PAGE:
“Korea is a Conservative Country”

han-ji-hye-in-her-underwearNot to be overanalysed, but it turns out that my last post on Han Ji-hye (한지혜) may prove to have been quite prescient on my part(!), for her commercials for the Korean clothing company Bang Bang (뱅뱅) with So Ji-sub (소지섭) have taken a decidedly raunchy turn recently. Yes indeed, what would one expect from a company with a name like that, but then Korea is rife with accidentally lewd English company names and phrases of which the originators are blissfully unaware, and in fact there’d never been so much as a single reference to the double-entendre in any of Bang Bang’s commercials and advertisements up until now, and not even in the first in this new series (0-0:14 below) from last month either. Moreover, while of course I’ve seen plenty of Korean commercials with actresses and models just so happening to fall into awkward sexual poses (most notably this classic one with Lee Hyori), and it’s nigh impossible to avoid the numerous lingerie infomercials on cable here, this second commercial in the video below (from 0:15) is definitely the first time on Korean television at least that I’ve seen anyone lounging around in their panties for the sake of selling jeans, let alone such a well-known actress:

Why? Maybe this is exhibit A in the predicted shift to sexier and/or more shocking advertisements as companies get increasingly desperate during the recession? Maybe just coincidence? Either way, So Ji-sub and the youthful Han Ji-hye look quite unlike a married couple, who have generally learned to have more pride than to wear matching “couple clothes,” and so regardless of whether or not the commercial is merely a reflection of (or a catalyst for) wider public acceptance of cohabiting couples, I heartily approve of the general…er…thrust of Bang Bang’s new advertising campaign.

For anyone further interested in why Koreans generally live with their parents until marriage, see my most recent post (of many) on the subject here, and a brief follow-up here.

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7 thoughts on ““Korea is a Conservative Country”

  1. Do you feel as I do – both regretful that Korea is moving away from conservative times, yet excited about seeing more ‘flesh and suggestive imagery’ or something along those lines?

    • Not really. There are of course many things about Korean society that bear preserving as it develops, including (off the top of my head) its safe streets, low crime rates and students’ respect for teachers (although it’s already too late for the latter!), but on the whole I see a society refusing to admit its own problems and contraditions, particularly in the areas of gender relations and sexuality that I focus on in the blog.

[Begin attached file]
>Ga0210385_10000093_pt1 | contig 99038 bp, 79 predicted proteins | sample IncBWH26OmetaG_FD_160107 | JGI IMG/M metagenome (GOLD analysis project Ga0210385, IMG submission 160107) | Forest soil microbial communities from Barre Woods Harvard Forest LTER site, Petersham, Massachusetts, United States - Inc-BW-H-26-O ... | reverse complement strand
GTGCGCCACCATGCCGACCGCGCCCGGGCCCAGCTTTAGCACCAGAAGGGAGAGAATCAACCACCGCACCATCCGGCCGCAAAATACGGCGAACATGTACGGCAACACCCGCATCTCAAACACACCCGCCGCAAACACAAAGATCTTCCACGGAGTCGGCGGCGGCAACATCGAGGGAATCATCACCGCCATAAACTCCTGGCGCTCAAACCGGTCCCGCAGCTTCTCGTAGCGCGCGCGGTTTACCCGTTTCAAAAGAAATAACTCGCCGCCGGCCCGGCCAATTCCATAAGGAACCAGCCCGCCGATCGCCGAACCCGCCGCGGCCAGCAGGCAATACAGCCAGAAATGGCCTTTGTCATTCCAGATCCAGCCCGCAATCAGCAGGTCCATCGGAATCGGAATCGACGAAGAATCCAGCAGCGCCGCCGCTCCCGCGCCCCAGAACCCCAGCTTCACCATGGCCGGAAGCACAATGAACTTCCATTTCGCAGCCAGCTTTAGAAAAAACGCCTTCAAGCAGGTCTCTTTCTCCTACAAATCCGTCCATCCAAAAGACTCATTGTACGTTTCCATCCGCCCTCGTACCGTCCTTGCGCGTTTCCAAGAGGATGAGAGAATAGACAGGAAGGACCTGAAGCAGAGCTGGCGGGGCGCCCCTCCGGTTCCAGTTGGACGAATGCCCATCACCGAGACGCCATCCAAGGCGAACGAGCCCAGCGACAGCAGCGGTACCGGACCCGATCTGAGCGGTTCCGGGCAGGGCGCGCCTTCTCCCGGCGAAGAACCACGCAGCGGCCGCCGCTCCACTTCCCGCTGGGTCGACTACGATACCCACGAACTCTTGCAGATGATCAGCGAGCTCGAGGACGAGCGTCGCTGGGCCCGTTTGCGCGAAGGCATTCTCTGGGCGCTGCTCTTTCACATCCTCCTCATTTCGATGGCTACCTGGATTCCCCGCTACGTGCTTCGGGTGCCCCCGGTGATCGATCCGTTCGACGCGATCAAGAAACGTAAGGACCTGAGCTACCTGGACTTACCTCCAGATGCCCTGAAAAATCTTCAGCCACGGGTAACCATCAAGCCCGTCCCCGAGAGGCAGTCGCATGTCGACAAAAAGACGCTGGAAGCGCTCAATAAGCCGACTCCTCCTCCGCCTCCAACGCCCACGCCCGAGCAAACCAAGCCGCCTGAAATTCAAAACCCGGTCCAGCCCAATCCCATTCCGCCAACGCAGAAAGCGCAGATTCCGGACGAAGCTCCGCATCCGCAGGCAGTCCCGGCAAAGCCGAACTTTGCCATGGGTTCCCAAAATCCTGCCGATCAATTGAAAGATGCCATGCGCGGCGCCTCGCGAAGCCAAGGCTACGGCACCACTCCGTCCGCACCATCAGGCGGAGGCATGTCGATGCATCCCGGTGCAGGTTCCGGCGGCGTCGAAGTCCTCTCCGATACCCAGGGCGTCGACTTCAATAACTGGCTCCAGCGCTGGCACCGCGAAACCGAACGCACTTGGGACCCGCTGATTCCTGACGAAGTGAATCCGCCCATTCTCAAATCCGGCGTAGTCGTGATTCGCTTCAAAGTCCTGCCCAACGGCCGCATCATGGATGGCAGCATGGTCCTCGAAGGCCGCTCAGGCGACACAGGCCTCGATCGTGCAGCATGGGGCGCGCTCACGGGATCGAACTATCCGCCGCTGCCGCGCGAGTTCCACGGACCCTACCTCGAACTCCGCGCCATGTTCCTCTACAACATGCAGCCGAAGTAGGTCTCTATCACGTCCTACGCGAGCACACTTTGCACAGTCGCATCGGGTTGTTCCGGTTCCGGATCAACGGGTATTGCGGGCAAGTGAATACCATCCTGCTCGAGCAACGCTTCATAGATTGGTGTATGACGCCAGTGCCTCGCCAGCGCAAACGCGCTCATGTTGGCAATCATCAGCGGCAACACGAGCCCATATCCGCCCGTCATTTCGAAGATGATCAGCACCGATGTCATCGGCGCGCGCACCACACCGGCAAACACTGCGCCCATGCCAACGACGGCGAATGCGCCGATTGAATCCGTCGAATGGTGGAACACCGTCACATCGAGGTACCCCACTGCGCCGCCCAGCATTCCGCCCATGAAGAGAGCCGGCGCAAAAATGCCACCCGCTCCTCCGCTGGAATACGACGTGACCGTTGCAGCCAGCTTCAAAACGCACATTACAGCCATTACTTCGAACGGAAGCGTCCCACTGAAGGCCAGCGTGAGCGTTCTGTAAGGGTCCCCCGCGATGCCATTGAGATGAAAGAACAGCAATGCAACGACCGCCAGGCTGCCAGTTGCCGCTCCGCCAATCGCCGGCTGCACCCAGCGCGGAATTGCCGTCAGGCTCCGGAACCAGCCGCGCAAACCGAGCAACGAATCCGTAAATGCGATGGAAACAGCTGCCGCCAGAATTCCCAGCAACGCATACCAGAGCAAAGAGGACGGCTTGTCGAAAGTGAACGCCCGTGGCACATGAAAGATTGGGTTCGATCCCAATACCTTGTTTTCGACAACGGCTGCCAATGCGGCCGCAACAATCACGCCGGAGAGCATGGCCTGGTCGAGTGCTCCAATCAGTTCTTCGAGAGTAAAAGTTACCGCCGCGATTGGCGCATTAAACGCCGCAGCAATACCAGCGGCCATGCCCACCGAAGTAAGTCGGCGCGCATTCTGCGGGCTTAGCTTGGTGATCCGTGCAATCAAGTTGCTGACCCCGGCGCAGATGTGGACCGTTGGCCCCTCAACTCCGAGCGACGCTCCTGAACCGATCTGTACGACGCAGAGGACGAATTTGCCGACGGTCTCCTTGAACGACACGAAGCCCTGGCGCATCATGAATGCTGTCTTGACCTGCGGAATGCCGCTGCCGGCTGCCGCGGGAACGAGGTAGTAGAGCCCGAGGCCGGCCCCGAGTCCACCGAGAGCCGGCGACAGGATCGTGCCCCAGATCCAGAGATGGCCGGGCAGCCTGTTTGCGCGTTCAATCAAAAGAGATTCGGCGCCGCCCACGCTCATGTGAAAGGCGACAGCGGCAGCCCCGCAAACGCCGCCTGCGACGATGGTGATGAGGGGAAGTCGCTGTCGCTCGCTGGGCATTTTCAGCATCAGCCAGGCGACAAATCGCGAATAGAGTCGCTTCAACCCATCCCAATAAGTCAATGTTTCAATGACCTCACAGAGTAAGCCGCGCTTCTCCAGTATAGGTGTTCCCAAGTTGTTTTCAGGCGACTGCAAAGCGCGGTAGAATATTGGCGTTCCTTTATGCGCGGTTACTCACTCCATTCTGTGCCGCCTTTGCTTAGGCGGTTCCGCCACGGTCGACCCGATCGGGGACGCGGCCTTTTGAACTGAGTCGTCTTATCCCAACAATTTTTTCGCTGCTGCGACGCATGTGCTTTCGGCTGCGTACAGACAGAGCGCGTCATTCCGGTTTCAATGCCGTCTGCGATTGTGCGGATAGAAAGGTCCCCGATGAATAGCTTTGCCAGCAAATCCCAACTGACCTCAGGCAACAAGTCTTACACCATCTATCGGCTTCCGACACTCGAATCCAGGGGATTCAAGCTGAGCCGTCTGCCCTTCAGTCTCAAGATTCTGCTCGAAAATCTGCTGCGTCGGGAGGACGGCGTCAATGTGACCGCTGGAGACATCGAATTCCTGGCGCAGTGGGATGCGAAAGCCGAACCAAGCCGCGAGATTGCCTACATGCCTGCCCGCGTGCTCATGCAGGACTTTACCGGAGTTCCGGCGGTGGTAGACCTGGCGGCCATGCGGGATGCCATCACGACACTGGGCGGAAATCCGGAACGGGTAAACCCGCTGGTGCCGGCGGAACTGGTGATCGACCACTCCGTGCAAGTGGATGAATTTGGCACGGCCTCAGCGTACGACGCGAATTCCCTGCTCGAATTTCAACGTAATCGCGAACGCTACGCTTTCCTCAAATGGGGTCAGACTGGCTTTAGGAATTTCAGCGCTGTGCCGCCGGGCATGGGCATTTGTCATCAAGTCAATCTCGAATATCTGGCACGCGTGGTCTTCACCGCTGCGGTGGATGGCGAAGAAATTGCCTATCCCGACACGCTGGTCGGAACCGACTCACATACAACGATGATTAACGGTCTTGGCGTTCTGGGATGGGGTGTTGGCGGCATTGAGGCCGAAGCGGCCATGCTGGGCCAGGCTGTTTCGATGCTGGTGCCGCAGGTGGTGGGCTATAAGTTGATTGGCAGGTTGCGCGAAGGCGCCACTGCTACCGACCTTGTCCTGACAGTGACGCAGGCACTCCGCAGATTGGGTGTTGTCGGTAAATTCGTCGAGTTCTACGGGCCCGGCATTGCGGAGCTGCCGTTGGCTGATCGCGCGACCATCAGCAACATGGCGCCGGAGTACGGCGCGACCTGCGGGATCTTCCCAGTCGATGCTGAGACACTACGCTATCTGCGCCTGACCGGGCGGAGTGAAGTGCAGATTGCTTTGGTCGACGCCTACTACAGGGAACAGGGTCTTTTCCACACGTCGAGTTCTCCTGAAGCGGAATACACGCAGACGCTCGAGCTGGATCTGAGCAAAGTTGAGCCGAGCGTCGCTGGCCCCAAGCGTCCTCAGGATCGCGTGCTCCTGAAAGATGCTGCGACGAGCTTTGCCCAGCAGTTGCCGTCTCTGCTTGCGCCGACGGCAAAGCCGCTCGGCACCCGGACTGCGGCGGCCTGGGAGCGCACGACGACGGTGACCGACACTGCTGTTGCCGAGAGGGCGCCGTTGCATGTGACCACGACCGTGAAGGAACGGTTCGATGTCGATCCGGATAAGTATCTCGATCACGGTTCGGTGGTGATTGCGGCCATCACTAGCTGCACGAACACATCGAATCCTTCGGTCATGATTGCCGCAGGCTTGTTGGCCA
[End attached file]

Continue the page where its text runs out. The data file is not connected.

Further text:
Having said that, while there are definitely positives in a liberal sense to seeing more flesh and suggestive imagery anywhere – nude imagery had a great role to play in undermining the authority of censors in the Franco regime of Spain in the 1970s for instance – and I’m not going to pretend for a moment that I don’t like seeing attractive Korean actresses in their underwear either, in a feminist sense this increased liberalism is very lop-sided, a point which I should have mentioned in the post. Of course males are more visual creatures than women and so there will always be more suggestive imagery of women in the world, and there’s nothing sexist about this commercial per se either, but still, if we only ever see Han ji-hye in her underwear in these Bang Bang commericals and not ever So Ji-sub topless or in his (his undershirt in the first doesn’t count) then I can see why women might justifiably complain, and I don’t mean that in a facetious sense because of unfairness and/or feeling deprived. And come to think of it, that would be much more radical too: recall that it wasn’t really until 2002(!) that it became publically acceptable for Korean women to commoditize and wax lyrical over men’s bodies like men do over women’s.

  2. Pingback: Pornography and Prostitution « Lost Seouls

  3. i agree wih cathy. korea and most asian countries are so fascinated with how the western media focuses on sex all the time. it is LUST that they show all the time..now look how their society disintegrates

    • Cathy, Il-sung–As this post and…hell, this entire blog makes abundantly clear, Korea is not a conservative country, nor is its media any less focused on sex than its Western counterparts. I’ll grant that it’s more explicit in Western countries though, and all the better I say: among many other things, it doesn’t mean that it promotes unrealistic virginal images of women to the extent that most women are too scared to insist on their partners using condoms, lest he think that she is a slut like all those Westerners.

  4. I think korean should remain conservative,too. the country should keep on their traditions and not like many western countries who become too modern :S

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